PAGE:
The Stone Roses’ ‘This is the One’ has long been a Mancunian - and Manchester United - anthem; the chimes of John Squires’ guitar will forever hold a place in reds’ folklore.
When Katie Zelem led her team out of the Old Trafford tunnel on Saturday morning, it signalled a monumental occasion for the club.
If you had told somebody a mere five years ago that United’s women would play at the theatre of dreams, they would be just as puzzled as if you had told them that it would take place behind closed doors after a pandemic ravaged its way across Europe.
This was the first time that Casey Stoney’s side had been afforded the luxury of using the largest club ground in England, having previously only used their normal home of Leigh Sports Village.
In the past, Stoney has been clear about her desire to fill that ground before looking towards the showcase games, but the pandemic has brought about a special opportunity that her side grasped well.
For Ella Toone, who played for the youth team before having to move to Manchester City due to the reds’ lack of a senior side, it is a moment that she could never have envisaged.
“I think that when I was younger and when I was at the club and there was no women's team, you never really thought that there would be a women's team or that you would be playing at Old Trafford,” she said.
“Today was really special. A special moment being a lifelong United fan and obviously growing up at the club. Today was a big occasion and it was special to play at such an amazing stadium; I enjoyed it today.”
Despite the nature of the match, and the over-arching storyline regarding it being United’s first at the theatre of dreams, the performance of one player was likely the biggest talking point of the game.
That player was Lauren James; she may only be 19-years-old, but immaturity is not in her makeup.
She danced through the defenders and continued in the image of the style of player that she has shown herself to be so often this season – the perfect attacking midfielder.
Aim your focus towards James and you will quickly find yourself becoming transfixed. She has an air of nonchalance as she fluidly moves around the pitch, while her work off the ball is just as impressive as that on it.
“I think it's really pleasing for me to see because it's something we've been working on and that we've been having conversations about for three years and I think she's now showing that side of her game,” said Casey Stoney when asked about James’ improvements in her work off the ball.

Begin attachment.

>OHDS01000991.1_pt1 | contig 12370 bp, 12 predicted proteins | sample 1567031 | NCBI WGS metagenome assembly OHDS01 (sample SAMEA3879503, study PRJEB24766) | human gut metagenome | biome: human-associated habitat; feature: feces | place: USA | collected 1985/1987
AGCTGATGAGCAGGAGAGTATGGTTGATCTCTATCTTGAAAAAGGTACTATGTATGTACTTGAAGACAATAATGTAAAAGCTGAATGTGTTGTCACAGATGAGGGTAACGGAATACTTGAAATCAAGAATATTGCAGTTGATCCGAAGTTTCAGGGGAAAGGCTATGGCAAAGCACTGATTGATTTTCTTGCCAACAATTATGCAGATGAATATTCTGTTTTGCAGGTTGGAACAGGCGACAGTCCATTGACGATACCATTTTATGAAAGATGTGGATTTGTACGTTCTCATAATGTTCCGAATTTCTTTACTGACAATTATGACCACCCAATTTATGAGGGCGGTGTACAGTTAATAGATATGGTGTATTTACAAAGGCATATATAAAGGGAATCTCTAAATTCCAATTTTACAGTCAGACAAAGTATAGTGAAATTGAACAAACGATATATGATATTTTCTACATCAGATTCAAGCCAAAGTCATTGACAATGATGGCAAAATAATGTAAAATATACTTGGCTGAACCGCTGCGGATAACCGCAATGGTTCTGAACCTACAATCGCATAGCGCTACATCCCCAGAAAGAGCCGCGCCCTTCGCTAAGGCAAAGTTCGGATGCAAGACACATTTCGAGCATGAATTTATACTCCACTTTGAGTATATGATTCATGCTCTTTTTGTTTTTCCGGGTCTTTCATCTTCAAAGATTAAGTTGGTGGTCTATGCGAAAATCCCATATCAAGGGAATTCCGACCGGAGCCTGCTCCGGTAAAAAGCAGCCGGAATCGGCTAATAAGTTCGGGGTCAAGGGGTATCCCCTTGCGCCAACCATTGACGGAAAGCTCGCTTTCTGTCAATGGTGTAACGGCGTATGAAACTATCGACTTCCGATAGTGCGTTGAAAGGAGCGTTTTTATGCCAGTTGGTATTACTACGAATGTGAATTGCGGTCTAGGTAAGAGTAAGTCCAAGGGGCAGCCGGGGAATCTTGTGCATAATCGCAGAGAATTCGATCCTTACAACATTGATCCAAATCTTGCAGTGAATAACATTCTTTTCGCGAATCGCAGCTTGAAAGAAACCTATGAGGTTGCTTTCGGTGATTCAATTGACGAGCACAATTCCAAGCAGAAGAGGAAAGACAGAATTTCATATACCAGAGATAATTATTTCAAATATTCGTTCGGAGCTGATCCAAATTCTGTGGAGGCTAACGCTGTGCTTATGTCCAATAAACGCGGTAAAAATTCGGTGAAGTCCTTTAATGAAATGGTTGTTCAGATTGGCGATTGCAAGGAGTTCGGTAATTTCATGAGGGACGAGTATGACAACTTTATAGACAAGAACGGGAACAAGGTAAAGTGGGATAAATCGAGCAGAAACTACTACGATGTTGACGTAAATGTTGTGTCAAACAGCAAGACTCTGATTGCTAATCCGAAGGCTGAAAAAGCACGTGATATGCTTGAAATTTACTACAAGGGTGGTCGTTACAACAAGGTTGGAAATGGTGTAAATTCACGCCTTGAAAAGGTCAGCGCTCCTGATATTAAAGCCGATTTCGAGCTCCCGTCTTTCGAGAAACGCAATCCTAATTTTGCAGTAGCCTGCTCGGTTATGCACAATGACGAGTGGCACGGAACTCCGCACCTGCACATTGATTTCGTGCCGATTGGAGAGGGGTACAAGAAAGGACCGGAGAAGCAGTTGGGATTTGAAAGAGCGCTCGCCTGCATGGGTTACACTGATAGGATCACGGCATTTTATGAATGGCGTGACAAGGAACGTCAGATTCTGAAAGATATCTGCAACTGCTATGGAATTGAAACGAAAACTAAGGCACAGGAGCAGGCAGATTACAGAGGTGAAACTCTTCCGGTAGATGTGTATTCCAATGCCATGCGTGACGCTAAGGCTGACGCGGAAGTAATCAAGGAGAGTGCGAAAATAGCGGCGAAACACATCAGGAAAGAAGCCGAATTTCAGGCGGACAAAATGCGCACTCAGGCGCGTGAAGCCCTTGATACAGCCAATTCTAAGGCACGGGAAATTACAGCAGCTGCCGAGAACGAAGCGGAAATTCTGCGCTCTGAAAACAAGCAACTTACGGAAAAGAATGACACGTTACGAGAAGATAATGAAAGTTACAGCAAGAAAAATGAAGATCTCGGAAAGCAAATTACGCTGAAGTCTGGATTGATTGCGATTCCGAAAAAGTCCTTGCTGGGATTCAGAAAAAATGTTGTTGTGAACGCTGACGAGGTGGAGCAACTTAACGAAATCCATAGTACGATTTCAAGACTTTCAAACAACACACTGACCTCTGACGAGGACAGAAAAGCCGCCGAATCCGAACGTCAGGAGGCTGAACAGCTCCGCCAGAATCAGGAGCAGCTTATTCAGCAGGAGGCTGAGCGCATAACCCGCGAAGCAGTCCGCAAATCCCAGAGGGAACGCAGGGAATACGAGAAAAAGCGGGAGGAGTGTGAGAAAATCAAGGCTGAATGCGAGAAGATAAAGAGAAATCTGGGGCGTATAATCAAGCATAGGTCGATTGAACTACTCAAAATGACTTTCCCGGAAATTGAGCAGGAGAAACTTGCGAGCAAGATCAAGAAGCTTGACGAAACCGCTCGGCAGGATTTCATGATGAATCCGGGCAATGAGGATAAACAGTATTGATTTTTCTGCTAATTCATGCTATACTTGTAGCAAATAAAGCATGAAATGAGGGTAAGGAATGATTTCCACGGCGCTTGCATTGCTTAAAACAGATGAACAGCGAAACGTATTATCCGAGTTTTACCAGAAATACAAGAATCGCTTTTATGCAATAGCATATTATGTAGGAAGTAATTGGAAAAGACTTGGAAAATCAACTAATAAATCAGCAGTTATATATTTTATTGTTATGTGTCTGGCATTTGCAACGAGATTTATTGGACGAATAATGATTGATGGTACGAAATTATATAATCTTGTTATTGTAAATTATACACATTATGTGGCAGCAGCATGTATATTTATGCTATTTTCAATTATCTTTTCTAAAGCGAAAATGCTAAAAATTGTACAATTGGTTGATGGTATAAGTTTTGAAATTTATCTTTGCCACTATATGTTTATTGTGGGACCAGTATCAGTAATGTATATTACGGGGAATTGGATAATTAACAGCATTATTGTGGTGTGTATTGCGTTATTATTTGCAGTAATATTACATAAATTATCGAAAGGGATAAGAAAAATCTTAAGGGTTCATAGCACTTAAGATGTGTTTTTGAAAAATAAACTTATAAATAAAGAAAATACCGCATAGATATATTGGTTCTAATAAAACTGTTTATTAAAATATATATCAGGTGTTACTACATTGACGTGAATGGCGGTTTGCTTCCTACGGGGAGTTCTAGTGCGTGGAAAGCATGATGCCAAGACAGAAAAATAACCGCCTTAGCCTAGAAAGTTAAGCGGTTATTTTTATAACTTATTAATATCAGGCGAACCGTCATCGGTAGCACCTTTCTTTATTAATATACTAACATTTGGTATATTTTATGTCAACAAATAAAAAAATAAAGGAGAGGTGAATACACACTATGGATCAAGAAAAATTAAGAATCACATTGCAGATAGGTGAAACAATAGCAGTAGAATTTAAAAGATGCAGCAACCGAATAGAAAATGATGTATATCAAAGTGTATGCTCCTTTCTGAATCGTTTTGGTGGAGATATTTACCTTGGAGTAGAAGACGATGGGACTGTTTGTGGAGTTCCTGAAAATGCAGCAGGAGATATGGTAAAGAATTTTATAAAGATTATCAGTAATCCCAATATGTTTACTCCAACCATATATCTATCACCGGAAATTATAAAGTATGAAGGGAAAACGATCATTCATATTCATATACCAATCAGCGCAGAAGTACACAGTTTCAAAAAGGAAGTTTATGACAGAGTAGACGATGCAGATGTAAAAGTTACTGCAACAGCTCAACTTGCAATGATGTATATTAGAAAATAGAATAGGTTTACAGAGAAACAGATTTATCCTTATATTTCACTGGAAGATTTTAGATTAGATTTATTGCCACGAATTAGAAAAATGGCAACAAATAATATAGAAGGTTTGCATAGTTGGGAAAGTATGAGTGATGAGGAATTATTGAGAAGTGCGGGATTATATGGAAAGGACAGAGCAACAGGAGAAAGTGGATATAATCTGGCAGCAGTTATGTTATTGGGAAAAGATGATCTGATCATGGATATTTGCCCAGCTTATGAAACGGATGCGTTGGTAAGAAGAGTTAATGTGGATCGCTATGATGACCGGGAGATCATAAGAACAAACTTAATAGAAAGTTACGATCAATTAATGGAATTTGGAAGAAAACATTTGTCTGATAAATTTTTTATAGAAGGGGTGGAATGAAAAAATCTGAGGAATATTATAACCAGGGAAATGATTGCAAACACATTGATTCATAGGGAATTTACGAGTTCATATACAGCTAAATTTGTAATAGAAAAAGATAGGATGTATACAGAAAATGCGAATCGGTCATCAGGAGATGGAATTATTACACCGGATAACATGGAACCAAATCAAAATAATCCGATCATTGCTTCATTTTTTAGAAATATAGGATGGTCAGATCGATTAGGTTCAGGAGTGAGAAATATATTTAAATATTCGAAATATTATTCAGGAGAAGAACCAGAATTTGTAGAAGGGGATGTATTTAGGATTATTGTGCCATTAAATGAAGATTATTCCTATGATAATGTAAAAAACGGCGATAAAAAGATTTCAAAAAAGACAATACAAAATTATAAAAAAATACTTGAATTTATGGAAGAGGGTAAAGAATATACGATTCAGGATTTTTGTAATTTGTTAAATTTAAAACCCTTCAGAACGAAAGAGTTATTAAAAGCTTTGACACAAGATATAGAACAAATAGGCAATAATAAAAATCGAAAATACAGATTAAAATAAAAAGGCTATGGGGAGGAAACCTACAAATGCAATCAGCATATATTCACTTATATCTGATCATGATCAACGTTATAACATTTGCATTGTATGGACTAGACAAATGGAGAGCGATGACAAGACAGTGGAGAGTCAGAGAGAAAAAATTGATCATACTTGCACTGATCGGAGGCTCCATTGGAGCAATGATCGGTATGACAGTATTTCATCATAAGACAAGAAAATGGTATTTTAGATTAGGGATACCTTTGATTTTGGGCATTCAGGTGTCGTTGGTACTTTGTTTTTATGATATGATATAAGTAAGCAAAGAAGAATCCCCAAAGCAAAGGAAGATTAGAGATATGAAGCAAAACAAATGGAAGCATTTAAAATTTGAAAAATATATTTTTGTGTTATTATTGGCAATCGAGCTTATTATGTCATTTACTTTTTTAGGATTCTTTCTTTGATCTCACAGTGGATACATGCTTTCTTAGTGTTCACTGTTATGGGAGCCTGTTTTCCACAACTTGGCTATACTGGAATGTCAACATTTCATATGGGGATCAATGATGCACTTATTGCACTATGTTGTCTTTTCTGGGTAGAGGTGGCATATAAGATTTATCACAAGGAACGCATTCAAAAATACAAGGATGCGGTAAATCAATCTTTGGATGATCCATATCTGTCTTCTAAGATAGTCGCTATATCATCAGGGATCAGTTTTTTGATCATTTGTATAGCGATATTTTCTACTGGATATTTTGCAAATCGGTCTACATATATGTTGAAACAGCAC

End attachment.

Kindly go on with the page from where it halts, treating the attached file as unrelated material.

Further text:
“She's coming back from injury so she can do it in fits and starts but it's a mentality to want to do it now which I think she's really showing, showing that side for the team. Because we know what she can do when she's got the ball, so now she's added that to her game off the ball.
“It's really pleasing that people are talking about her work rate because then she's got the whole piece to her game which is important”
It is of little surprise that she was the player who scored the first-ever WSL goal at the historic ground. She was already the first player to score for United in the FA Women’s Championship, Women’s Super League and Women’s FA Cup: she now has another special moment to add to her list.
James provided United’s largest threat, and it is no surprise that it was something which West Ham United planned to negate, although that was something they did to little avail.
“It’s one-on-one situations [where she’s at her most potent]. In most cases, as long as those situations don’t occur, she doesn’t affect the game as positively as she possibly could,” said West Ham head coach Olli Harder after the match.
“We try to negate that and make sure that she’s not getting as many one-v-one situations and obviously that’s difficult, but I felt we handled her pretty well. Obviously, she’s a good player and she did make problems but she makes problems for anybody.”
Just as her footballing prowess is impressive, so is her resilience off the pitch. Only a short time ago, she was subject to abhorrent racist abuse via social media, but she has – at least outwardly – appeared to be unphased.
It is a sorry state of affairs that this is as normalised as it is for a teenager, but she has battled through that hate and channelled her work towards better performances on the pitch.
“I think I’ve seen a huge maturity and I’ve learnt an awful lot from her I have to say,” Stoney added. “I’m 38 years of age and I’ve learnt a lot from her, from what she’s experienced and she’s educated me in terms of what she has to face day-in, day-out.
“Like I said at the time, I think it’s sad that it’s just water off a duck’s back for her, I think it’s really sad. But at the same time to be able to focus on her football, to flip that switch and say ‘you know what, I’m here to play football, I’m here to enjoy myself and have fun’, and it looked like she had fun out there today.
“I’m really pleased for her as an individual; we needed to keep making sure we’re supporting her and not forgetting that she’s been through some horrendous stuff in the last month.”
For her teammates, the youngster is somebody who is a joy to play alongside and who makes it easier for them.
“She's a class young player with a lot of talent. We link up really well, me and [Lauren James], so to play alongside her is great,” said Ella Toone after the match.
“You give her the ball and you know that she'll beat any defender so then you've just got to make sure you're in the box ready for the cross but we know that she's a great player and a young talent and she's got a bright future ahead of her.
“It's great to have someone like that on the team.”